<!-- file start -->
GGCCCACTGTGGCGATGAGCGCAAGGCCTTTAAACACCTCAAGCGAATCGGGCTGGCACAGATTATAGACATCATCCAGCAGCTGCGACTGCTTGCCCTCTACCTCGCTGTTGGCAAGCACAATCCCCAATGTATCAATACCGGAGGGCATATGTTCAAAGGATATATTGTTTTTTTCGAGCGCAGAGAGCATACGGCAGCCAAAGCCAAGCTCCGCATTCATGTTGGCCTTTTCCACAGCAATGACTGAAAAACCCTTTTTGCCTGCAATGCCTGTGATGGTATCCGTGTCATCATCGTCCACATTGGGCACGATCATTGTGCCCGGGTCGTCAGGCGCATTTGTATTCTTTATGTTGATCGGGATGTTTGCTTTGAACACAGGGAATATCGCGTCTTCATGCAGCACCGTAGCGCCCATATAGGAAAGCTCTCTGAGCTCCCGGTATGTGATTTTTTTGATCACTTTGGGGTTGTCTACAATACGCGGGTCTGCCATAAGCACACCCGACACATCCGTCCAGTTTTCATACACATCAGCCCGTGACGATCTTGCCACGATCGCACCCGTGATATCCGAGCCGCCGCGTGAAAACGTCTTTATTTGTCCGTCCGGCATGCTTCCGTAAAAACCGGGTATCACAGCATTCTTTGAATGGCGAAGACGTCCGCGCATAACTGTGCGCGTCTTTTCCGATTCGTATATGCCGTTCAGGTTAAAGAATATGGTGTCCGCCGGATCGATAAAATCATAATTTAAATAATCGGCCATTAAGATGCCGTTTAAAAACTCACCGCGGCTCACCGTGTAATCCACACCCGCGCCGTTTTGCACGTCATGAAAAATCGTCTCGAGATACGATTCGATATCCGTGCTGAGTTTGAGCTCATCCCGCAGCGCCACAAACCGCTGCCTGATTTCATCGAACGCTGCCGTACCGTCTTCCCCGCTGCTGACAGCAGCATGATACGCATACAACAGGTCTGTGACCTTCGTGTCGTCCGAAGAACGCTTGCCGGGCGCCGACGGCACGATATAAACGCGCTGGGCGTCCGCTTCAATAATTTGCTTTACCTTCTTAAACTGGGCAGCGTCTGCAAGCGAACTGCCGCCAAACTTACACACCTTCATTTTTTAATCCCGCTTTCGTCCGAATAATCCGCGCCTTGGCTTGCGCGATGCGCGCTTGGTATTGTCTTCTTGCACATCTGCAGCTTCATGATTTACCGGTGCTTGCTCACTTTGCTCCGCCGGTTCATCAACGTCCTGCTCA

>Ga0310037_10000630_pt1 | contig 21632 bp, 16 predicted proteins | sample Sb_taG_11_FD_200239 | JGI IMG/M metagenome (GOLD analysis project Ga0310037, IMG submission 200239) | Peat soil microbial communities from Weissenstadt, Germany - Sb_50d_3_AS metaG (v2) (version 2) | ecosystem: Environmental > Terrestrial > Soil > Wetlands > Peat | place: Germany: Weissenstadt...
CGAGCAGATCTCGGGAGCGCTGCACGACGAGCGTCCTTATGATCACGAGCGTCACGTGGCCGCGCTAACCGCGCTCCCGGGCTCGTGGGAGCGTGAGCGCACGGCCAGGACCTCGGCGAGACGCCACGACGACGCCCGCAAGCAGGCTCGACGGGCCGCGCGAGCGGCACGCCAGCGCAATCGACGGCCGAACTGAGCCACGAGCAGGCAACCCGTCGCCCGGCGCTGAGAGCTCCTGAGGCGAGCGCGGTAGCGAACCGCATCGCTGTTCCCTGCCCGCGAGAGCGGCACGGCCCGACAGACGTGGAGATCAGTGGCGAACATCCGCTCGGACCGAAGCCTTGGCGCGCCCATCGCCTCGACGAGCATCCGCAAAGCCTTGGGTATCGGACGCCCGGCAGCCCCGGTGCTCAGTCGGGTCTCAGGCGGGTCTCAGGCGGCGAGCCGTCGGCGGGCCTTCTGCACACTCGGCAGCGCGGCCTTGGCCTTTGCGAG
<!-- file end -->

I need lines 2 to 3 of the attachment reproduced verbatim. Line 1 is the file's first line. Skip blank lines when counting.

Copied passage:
>Ga0310037_10000630_pt1 | contig 21632 bp, 16 predicted proteins | sample Sb_taG_11_FD_200239 | JGI IMG/M metagenome (GOLD analysis project Ga0310037, IMG submission 200239) | Peat soil microbial communities from Weissenstadt, Germany - Sb_50d_3_AS metaG (v2) (version 2) | ecosystem: Environmental > Terrestrial > Soil > Wetlands > Peat | place: Germany: Weissenstadt...
CGAGCAGATCTCGGGAGCGCTGCACGACGAGCGTCCTTATGATCACGAGCGTCACGTGGCCGCGCTAACCGCGCTCCCGGGCTCGTGGGAGCGTGAGCGCACGGCCAGGACCTCGGCGAGACGCCACGACGACGCCCGCAAGCAGGCTCGACGGGCCGCGCGAGCGGCACGCCAGCGCAATCGACGGCCGAACTGAGCCACGAGCAGGCAACCCGTCGCCCGGCGCTGAGAGCTCCTGAGGCGAGCGCGGTAGCGAACCGCATCGCTGTTCCCTGCCCGCGAGAGCGGCACGGCCCGACAGACGTGGAGATCAGTGGCGAACATCCGCTCGGACCGAAGCCTTGGCGCGCCCATCGCCTCGACGAGCATCCGCAAAGCCTTGGGTATCGGACGCCCGGCAGCCCCGGTGCTCAGTCGGGTCTCAGGCGGGTCTCAGGCGGCGAGCCGTCGGCGGGCCTTCTGCACACTCGGCAGCGCGGCCTTGGCCTTTGCGAG